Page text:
fall hicking

TIP #1: Get your workout done first
This will ensure that you get a workout in rather than skipping it.

TIP #2: Prepare for the changing weather
Keep some exercise DVDs, resistance bands or free weights handy for those cold snow days.

TIP # 3: Curb your carbs
Try to focus on your protein intake and keep healthy snacks available so you don’t carb load.

TIP #4: Don’t get stuck in the big baggy sweatshirt  club
Invest in a good thermal or yoga pants-there’s nothing like looking good and being warm.

TIP #5: Take Advantage of the beautiful scenery and exercise outside
Physical activity outside is good for the soul and the heart. Get outside for a run, hike, bike ride, or kayaking.


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Safe Sunscreen


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Wearing sunscreen is very important to protect your skin from harmful UV rays and skin cancer. Ultraviolet rays that are the cause of sun damage and skin cancer are always present.

You may know that sunscreen is a good idea, especially if you spend plenty of time in the sun, but do you know if your sunscreen is safe?

Did you know that there are two different types of sunscreen available? Mineral sunscreen and chemical sunscreen.

Would it surprise you to know that some of the ingredients in your sunscreen could be harmful to your health?

A new study by the U.S. Centers for Disease Control (CDC) reveals that 97% of Americans are contaminated with a widely-used sunscreen ingredient called oxybenzone that has been linked to allergies, hormone disruption, and cell damage.

USA Today recently published an article stating that Hawaii may become the first State to band sunscreens containing oxybenzone and octinoxate, chemicals believed to cause harm to marine life and coral reefs. These are active ingredients in a host of popular sunscreens, including top-rated brands.

Check out the Environmental Working Groups 2018 Guide to Safe Sunscreen


By Allison Milano- Stolar, MA
Health Fitness Specialist




Workout for Bone Health

Strength Training for Bone Density

Happy senior friends holding exercise mats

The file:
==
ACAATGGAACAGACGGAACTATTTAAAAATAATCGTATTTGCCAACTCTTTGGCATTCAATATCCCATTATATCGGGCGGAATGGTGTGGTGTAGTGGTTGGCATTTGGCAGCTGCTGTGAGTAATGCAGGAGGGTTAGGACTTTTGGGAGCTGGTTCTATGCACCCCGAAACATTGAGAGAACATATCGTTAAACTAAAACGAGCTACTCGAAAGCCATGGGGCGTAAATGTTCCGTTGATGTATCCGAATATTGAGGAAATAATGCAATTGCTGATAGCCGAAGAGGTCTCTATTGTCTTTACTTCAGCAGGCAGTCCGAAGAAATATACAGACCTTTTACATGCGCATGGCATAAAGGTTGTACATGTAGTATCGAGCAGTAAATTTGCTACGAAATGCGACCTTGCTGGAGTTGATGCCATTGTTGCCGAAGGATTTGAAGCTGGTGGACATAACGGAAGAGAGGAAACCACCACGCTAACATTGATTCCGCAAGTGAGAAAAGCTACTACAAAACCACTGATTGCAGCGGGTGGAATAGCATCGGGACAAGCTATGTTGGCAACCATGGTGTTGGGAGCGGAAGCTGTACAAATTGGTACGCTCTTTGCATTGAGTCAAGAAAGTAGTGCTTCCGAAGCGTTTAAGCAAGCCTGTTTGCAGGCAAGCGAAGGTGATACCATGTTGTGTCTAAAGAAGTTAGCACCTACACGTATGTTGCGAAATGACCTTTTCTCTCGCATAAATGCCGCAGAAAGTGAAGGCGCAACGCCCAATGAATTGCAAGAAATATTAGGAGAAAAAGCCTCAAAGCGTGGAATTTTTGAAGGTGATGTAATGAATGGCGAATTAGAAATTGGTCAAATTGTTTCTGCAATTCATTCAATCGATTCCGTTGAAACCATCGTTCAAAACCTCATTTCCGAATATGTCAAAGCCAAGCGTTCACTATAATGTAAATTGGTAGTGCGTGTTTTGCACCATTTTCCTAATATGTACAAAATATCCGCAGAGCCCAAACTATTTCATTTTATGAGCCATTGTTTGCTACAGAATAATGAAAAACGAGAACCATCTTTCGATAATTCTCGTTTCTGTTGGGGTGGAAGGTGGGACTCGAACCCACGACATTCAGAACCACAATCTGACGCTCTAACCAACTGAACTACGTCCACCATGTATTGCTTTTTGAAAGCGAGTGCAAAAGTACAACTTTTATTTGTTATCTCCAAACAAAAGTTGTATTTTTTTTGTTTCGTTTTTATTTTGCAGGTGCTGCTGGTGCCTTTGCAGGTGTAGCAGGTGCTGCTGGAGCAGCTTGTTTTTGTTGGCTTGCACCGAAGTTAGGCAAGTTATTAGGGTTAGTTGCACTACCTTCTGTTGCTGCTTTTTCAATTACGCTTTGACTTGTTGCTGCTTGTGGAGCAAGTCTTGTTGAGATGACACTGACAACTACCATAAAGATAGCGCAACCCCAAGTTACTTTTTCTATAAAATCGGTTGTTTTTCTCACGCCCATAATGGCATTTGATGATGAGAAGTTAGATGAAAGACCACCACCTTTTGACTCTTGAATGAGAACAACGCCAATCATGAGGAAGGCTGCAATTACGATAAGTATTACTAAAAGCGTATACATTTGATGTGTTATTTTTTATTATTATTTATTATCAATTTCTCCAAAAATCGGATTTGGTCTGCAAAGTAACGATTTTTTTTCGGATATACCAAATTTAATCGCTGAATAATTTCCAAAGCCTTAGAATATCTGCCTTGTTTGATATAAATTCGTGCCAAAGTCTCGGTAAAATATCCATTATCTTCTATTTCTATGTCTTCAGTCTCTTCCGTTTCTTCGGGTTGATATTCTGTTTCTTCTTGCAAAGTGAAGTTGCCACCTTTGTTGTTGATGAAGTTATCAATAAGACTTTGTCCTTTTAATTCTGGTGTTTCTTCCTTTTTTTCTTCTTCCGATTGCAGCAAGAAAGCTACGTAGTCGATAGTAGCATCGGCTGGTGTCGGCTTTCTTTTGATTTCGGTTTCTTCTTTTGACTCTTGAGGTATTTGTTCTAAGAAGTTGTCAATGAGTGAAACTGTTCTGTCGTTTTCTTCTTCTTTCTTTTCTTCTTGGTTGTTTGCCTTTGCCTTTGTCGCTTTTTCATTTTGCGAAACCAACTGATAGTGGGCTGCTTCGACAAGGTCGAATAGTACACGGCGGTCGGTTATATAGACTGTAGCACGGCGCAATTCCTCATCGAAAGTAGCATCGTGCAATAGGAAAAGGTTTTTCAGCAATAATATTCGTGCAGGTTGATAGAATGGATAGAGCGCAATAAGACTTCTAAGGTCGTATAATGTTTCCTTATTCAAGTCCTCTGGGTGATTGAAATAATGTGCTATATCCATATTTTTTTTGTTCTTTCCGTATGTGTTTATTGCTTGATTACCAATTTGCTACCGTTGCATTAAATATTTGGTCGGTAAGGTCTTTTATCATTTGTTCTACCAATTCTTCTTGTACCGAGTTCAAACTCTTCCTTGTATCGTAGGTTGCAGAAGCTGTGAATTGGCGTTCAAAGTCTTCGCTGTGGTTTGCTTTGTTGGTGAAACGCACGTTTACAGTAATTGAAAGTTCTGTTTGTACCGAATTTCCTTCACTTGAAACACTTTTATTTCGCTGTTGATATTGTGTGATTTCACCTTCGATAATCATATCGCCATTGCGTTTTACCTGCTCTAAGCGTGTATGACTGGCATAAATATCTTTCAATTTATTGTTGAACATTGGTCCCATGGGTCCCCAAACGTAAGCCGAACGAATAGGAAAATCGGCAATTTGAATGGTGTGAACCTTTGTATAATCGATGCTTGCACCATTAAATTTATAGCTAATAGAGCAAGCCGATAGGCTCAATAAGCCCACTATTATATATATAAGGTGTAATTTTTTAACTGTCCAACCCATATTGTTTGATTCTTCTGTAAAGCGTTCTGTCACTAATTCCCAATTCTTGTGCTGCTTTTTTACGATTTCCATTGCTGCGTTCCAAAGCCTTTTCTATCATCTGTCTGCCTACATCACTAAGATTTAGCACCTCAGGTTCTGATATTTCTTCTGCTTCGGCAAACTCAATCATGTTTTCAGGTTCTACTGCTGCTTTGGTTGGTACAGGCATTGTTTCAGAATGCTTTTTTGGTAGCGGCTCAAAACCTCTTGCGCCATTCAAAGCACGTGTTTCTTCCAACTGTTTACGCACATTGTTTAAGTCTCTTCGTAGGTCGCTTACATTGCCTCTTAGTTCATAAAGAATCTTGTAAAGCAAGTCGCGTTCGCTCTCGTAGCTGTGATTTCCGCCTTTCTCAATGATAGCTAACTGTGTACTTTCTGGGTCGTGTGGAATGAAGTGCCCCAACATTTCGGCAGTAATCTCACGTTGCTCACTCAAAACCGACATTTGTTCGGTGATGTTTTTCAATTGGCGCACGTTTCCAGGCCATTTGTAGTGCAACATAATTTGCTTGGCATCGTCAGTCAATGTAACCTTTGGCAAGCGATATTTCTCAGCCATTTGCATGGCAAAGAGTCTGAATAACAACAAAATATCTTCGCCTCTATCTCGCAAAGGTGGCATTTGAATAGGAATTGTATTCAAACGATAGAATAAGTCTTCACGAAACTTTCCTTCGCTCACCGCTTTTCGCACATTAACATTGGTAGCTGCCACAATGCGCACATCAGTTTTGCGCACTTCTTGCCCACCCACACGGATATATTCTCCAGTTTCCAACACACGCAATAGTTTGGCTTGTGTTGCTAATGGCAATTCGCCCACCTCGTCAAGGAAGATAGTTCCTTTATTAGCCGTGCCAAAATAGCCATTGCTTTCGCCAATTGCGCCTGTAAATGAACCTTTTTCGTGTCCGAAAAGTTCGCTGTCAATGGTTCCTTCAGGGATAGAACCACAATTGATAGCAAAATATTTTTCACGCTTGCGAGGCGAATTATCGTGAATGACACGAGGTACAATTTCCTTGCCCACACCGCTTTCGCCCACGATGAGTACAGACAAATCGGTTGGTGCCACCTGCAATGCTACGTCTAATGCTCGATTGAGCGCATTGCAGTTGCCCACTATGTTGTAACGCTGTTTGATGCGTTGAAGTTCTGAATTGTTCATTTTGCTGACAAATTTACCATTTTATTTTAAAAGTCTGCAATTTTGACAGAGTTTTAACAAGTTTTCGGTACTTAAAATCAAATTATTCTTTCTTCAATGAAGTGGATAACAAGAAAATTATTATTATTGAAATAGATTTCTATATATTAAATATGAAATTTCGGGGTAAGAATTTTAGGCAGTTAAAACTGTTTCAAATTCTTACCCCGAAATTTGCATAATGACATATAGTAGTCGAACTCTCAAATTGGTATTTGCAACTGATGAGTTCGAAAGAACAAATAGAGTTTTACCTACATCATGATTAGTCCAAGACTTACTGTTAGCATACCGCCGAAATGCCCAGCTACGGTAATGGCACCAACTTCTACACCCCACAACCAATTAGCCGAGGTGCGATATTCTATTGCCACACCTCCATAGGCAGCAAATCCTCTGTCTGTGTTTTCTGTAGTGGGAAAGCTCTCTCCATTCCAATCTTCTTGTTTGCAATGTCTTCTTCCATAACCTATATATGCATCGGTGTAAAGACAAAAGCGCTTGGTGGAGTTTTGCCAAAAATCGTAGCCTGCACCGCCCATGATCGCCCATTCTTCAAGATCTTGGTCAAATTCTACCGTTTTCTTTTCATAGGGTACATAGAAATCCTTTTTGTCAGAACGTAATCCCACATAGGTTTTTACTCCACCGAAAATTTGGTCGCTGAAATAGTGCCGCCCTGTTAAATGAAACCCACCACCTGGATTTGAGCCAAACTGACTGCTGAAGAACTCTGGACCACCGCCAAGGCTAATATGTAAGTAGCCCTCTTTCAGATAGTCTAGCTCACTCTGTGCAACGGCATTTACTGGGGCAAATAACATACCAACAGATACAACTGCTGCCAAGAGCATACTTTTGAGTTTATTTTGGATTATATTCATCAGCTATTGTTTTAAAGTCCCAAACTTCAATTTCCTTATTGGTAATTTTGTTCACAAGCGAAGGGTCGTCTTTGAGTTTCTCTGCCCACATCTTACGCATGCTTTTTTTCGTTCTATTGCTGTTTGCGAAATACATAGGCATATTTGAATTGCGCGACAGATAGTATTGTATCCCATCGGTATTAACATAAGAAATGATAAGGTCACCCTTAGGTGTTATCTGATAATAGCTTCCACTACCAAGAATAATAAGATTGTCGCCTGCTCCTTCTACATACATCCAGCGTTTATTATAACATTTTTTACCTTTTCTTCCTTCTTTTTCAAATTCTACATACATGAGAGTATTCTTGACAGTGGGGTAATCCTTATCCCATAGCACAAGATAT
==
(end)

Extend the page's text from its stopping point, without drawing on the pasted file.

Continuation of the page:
Half of all women will have osteoporosis by age 60. One in five women will have a hip fracture in her lifetime, and 50% of them will never walk again. Men are not immune to this problem. 30% of osteoporosis happens in males, and 50% of men who suffer hip fractures will die within one year. http://www.nof.org

Benefits of Exercise

It’s never too late to start exercising. For seniors regular physical activity can:

  • Increase muscle strength
  • Improve balance
  • Decrease risk of bone fracture
  • Maintain or improve posture
  • Relieve or decrease pain

Exercising if you have osteoporosis means finding the safest, most enjoyable activities for you given your overall health and amount of bone loss. There’s no one-size-fits-all prescription.

Before you Start

Consult your doctor before starting any exercise program for osteoporosis. You might need some tests first, including:

  • Bone Density Measurement
  • Fitness Assessment

The weight-bearing exercises are best for your bone health. Any exercise which force you to work against gravity such as walking, stair climbing, dancing, and weight lifting. Experts recommend at least 30 minutes of weight-bearing exercise daily to lower your risk of osteoporosis.

3 Exercise Tips for Better Bone Health

  1. 30 Minutes of regular exercise daily
  2. Using a combination of different kinds of weight-bearing activities
  3. Start slow and increase your workout over time

Muscle & Bone Strengthening Exercises

Muscle and bone strengthening exercises include activities where you move your body, a weight or some other resistance against gravity. They are also known as resistance exercises and include:

  • Lifting weights
  • Using elastic exercise bands
  • Using weight machines
  • Lifting your own body weight
  • Functional movements, such as standing and rising up on your toes
  • Yoga and Tai Chi

senior fitness 6

Goal/ Emphasis: Weight Training & Bodyweight Exercises for Bone Density

Time: 60 minutes

Program: 3 sets of 10 reps

Equipment: Dumbbells (DB)

Warm-Up Phases (5- 8 minutes)

  • 60 seconds March
  • 60 seconds Knee Lifts
  • 60 second Hamstring Pulls
  • 60 seconds Low Kicks
  • Repeat Sequence
  • Stretch

Work Phases (45 – 55 minutes)

Complete 3 sets 10 reps

Weight Training & Bodyweight Exercises for Bone Density

  • DB Sumo Squat
  • DB Lunges
  • Wall Push Ups
  • DB Back Row
  • DB Upright Row
  • DB Biceps Curls
  • DB Chest Press
  • DB Chest Fly
  • Bench Dips
  • DB Triceps Extensions
  • DB Shoulder Press
  • DB Deltoid Front Raises
  • DB Deltoid Side Raises
  • Cat n Camel 30- 45 seconds
  • Modified Knee Push-ups
  • Planks 30- 45 seconds